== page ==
An unofficial, but fully functional release of XBMC should make the uber-popular media center software work with almost all Android devices. About six months ago the developers of XBMC announced that it had been ported for Android. That was true, but there was one caveat. The port was made functional on one specific Android device. The hardware company Pivos paid for the devs to add support for their Xios DS device. Although that build could be run on other Android devices, the hardware video acceleration could only be use if it was the same as the Xios. When not using the hardware acceleration many common video formats would only play at a few frames per second, if at all.
This build is a workaround and is not officially supported. What it brings to the table is the ability to use an external media player with XBMC. This way any video format which your Android device is capable of playing (with hardware acceleration) can be launched from XBMC but will be played by the native video application. We haven’t tried it for ourselves. If you have we’d love to hear about your experience in the comments.
[via Ars Technica]
33 thoughts on “XBMC Workaround For Android Hardware Video Acceleration”
On a Rasperry Pi that would make quite a cheap media player!
I had really hoped that we’d see Android on the Pi but it’s vaporware. Also, XBMC has been around for the Pi for months now, check out the OpenELEC project. I ran it on mine for a very short time, it was good.
I own a Pi. It’s not the fastest of the machines (running OpenELEC now) and throwing Android on top of it would kill it.
Many smartphones used to be less powerful than the pi, the galaxy ace for example. Issue with android on the pi is purely one of drivers and hardware acceleration (which comes under the previous to an extent anyway). Currently the semi working versions of android on the pi are all software floating point and software drawn graphics. Hardware accelerated builds will come eventually but it seems there isnt a whole lot of desire for them.
XBMC on android on the pi would be pointless though. Might aswell just use XBMC with an existing linux distro on the pi.
The Galaxy Ace is broadly comparable to the Pi, same ARM version, but higher default clock. More memory then early Pi’s but less then latter. Whilst it can run JellyBean (just as the Pi will be able to), both Google and Samsung agree it doesn’t meet the hardware requirements.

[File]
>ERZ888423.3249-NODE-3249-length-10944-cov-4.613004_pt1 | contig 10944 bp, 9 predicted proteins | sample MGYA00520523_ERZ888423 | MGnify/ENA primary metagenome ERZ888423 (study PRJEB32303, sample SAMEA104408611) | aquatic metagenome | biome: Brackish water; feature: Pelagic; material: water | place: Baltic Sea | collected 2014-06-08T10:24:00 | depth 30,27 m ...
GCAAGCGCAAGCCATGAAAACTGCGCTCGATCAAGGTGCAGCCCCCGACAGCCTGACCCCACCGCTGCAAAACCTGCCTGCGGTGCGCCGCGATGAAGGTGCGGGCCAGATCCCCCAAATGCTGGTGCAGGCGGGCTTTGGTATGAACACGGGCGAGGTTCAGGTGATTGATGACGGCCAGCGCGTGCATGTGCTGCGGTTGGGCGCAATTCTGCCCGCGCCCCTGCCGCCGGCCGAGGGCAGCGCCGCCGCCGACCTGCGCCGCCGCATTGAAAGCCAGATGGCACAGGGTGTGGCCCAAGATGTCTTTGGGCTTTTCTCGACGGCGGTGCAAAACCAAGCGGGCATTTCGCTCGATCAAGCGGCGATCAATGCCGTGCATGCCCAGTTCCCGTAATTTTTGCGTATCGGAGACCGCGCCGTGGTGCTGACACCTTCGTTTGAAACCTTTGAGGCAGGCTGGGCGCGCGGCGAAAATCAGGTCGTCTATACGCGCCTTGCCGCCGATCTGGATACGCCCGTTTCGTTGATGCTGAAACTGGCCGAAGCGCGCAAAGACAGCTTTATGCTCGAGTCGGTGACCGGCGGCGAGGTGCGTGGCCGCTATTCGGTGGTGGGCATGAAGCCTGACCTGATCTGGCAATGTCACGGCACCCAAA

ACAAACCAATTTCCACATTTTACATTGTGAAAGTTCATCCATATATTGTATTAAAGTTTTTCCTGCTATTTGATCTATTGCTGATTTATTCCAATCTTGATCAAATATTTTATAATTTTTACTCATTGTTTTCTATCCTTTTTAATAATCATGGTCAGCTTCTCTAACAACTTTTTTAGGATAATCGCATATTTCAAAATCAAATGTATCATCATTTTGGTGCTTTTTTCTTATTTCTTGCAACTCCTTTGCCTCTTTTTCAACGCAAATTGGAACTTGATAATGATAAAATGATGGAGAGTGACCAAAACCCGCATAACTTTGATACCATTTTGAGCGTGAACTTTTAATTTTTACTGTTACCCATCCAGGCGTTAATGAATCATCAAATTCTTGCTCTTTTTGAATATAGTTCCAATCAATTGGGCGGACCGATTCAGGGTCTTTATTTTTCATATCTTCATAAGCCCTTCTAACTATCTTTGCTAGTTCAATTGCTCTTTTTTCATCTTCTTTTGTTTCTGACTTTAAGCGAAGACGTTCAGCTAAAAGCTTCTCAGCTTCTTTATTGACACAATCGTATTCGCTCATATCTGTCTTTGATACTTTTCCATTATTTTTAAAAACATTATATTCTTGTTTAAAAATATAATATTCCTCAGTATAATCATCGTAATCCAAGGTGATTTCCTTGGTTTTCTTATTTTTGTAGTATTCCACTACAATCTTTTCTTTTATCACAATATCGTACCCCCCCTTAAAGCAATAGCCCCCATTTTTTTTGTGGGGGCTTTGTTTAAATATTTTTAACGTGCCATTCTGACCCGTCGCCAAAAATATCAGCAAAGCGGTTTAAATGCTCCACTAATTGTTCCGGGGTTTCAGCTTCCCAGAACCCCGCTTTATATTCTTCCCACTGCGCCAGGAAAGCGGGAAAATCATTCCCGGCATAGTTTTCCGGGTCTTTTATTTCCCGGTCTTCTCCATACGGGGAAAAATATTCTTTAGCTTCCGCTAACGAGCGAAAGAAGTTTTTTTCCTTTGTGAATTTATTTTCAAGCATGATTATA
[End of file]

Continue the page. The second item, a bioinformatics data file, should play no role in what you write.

I already do this with Raspbmc. It works pretty well and streams off shares on my PC.
> This way any video format which your Android device is capable of playing (with hardware acceleration) can be launched from XBMC but will be played by the native video application
What’s the point then?
XMBC handles media library duties, remote control and streaming/dlna/upnp, the native media player handles the actual playback.
So… in other words, it doesn’t really do anything that the other player probably can’t already do. Like alxy said, what’s the point?
The built in player probably doesnt do streaming
It gives you a UI suitable for couch surfing….which has always been the draw for XBMC….
I tried it out the other day. Asides from not knowing which sort of device I had (NEON or non-NEON) it installed quite easily. I tried using the official XBMC remote with it but it didn’t work, plus while watching a video it crashed.
Right now it’s not media center material (as in, it won’t replace our current set up) but in the future it will, and also supports nice things like being set as a launcher to run other Android apps and such.
I’m using it, works great on my android stick computer MK808. You were able to do this same thing on some of the newer versions but it works really well now using mxplayer. Streams HD fairly well depending on connection.
It works so seamlessly now that the uninitiated wouldn’t even know what was happening.
I work for Pivos. We didn’t pay XBMC, we had hired two developers for our own project who just so happened to be developers with the XBMC project. We negotiated with AmLogic to get access to what was needed for our own product, and agreed to open source huge chunks of our work and jumpstart hardware decoding support for Android XBMC.
For all the trouble these guys are going through to get half-assed hardware decoding working on unsupported devices, you could drop a few bucks more on a Pivos device and get a warranted/supported solution that also contributes back to XBMC with usable code and developer hours.
I also want to add that the people who made this release are NOT the official XBMC devs. This hacked up version has been floating around for a while now.
In case you didn’t notice, this site is called hack a day. We enjoy coming up with creative solutions to problems, not just paying money for a product. Why don’t you go shill on engadget.